| Nov 15, 2007

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Feature Article - November 15, 2007 Last Minute NegotiationsBy Jeff Green

The backroom manoeuvring between lawyers for the Ardoch and Shabot Obaadjiwaan First Nations, the governments of Canada and Ontario, the OPP and Frontenac Ventures Corporation, has gone into overtime in an effort to strike an arrangement whereby contempt of court proceedings against 8 or more people will be suspended, enabling a mediation process to begin.

A hearing in Kingston under Justice Cunningham on the contempt charges against 8 individuals was scheduled for November 14, but has been adjourned for one day to give the parties a chance to resolve one final issue.


That issue, according to sources close to the negotiations, is a company demand that all protestors remain 200 metres away from the gate at the Robertsville mine. Otherwise, the company has said they will continue to aggressively push their case in court.

As of Tuesday afternoon, the protestors had apparently agreed to move all of their tents, trailers, and portable toilets away from the gate to allow the company easy access, and had agreed that only ten First Nations members will remain at the location at any one time while the mediation process is ongoing.

Neil Smitheman, the lawyer for Frontenac Ventures Corporation, reportedly told the other parties he would get back to them by the end of Tuesday or as soon as possible.

Whether a court session will take place today (Thursday) in the event a deal is reached, remains to be seen.

All other issues surrounding the mediation have been resolved, including who will mediate; what the agenda will be; what the company will undertake on the site while the mediation is ongoing; and how this will be verified.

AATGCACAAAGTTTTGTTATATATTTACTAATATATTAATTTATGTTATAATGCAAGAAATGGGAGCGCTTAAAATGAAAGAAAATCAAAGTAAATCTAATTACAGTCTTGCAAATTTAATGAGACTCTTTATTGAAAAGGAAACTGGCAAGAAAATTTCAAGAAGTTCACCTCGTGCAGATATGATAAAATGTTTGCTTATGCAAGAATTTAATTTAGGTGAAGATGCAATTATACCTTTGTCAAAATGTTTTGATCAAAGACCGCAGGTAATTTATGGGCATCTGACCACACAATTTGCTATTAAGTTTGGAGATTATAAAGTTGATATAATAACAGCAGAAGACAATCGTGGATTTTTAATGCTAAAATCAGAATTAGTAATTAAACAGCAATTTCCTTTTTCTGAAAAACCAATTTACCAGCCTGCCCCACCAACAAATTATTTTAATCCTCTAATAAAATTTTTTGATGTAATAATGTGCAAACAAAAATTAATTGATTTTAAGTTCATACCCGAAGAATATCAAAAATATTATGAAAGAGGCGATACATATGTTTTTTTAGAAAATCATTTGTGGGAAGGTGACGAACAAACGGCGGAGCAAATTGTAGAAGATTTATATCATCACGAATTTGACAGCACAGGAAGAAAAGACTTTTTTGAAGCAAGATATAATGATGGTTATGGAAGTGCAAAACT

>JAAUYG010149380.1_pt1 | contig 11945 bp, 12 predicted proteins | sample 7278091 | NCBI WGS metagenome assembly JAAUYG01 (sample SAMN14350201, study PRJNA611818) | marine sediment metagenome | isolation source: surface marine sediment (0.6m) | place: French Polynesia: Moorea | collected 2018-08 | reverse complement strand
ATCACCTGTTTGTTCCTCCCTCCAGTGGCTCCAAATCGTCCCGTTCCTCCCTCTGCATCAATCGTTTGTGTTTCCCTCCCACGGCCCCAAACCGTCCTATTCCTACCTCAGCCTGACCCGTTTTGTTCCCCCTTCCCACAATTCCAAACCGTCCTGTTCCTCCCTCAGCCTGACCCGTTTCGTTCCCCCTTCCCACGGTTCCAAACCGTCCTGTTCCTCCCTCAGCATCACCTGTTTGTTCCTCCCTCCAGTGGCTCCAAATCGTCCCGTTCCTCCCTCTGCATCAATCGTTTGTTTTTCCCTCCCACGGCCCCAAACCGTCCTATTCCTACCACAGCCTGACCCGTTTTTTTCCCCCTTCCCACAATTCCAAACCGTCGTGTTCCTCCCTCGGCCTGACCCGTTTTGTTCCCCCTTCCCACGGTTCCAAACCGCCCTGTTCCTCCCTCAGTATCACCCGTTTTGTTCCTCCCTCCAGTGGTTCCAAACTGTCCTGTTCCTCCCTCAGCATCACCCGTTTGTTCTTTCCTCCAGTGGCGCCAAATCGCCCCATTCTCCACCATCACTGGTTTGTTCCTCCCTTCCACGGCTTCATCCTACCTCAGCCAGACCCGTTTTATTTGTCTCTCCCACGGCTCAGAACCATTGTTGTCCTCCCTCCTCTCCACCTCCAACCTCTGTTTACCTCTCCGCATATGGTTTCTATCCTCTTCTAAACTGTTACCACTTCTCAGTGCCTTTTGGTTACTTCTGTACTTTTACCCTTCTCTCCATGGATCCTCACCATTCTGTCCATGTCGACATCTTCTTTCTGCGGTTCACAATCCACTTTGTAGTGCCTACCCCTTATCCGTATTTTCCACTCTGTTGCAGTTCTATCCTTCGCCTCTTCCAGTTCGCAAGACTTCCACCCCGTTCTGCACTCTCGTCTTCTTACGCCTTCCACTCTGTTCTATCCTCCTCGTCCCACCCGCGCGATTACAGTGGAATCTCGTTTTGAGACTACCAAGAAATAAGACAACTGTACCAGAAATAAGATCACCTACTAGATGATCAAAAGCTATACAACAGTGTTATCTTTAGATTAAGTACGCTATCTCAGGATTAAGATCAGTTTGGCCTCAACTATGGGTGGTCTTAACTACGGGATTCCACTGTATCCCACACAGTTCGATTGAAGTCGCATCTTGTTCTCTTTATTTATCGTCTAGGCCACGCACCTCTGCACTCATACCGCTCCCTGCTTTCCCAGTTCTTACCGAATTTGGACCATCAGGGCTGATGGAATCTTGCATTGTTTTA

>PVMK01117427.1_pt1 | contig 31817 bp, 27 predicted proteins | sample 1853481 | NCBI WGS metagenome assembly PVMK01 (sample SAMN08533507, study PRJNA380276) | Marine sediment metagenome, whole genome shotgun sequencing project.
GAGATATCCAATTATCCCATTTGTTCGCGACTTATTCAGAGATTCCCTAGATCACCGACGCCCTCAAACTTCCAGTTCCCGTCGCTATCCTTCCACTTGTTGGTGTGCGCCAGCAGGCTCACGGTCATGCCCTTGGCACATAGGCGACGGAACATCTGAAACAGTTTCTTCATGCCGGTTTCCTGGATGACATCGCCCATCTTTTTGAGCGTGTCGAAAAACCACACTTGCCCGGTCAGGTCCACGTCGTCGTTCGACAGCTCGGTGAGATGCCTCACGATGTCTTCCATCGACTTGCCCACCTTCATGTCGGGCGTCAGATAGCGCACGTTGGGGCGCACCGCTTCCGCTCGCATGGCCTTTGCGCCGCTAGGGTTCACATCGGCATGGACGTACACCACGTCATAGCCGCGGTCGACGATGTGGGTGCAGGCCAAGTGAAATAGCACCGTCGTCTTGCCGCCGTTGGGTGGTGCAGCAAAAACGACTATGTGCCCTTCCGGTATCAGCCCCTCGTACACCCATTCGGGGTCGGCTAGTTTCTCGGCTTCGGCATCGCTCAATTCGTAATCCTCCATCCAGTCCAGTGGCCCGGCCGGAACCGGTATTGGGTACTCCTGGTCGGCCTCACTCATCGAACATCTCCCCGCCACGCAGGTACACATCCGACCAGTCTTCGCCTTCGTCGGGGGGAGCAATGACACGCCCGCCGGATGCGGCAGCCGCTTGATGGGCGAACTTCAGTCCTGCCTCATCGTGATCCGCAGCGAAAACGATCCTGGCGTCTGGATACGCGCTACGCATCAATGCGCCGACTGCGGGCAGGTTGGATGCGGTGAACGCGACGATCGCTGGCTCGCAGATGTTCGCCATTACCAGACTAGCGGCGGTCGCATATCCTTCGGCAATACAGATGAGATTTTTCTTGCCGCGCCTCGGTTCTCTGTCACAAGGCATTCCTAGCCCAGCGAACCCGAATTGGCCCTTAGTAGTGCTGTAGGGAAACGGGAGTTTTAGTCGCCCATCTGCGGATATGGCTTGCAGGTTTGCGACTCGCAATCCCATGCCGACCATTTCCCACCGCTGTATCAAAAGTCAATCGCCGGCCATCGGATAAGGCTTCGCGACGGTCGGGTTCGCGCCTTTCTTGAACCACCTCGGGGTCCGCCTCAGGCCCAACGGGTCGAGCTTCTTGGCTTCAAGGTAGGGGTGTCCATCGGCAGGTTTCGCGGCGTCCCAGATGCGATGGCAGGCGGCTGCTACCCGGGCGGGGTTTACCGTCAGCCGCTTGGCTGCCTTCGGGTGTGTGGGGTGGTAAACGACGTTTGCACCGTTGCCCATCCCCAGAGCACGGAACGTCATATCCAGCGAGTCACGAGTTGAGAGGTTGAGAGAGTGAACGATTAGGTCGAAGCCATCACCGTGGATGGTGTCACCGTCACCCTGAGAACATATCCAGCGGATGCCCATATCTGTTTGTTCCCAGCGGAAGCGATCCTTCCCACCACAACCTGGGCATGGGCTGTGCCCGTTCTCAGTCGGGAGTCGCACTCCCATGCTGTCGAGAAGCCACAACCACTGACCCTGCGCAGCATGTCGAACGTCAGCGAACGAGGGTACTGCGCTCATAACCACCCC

Meanwhile, Frontenac Ventures Corporation and Peter Jorgensen, co-owner of the Robertsville mine, have been able to access the mine and the exploration territory.

Peter Jorgensen invited the News to view the property, pointing out a number of doors that had been forced, had hinges removed, or had been accessed in some other way. He said the doors had all been securely fastened before the occupation began in June.

“If they were only here to protest against uranium, why did they break into every one of my buildings?” he asked.

Although a refrigeration unit and a chest freezer were left by the protestors outside a building that contains a kitchen, bathrooms, and a meeting room, the building itself had been completely cleaned. The building is leased by Frontenac Ventures Corporation.

Members of the Ardoch Algonquins said that some of the road work done in the spring by Frontenac Ventures was in violation of environmental regulations. On a tour of the road, Jamie Fairchild from Frontenac Ventures pointed out one location where an official from the Mississippi Valley Conservation Authority has said that rocks that were placed over top of some vegetation will have to be removed.

Fairchild said the company would remove the rocks. We also drove to one of the main exploration sites on the property, which is located on land where Frontenac Ventures has a mining lease that they have applied to extend. Most of the holes that were drilled between 20 and 40 years ago are marked by a shallow metal casing and some orange tape. They are not capped. The company has cleared trees from the location, and their original plan had been to strip all vegetation from the location, but those plans have been modified.

Because the situation at the site has calmed considerably over the past two weeks, hunters have been able to access their hunt camps behind the gate.

We met one hunter who said the hunting hasn’t been very good this year. “There are plenty of tracks but few deer,” he said. We’ve only shot a couple all week.”

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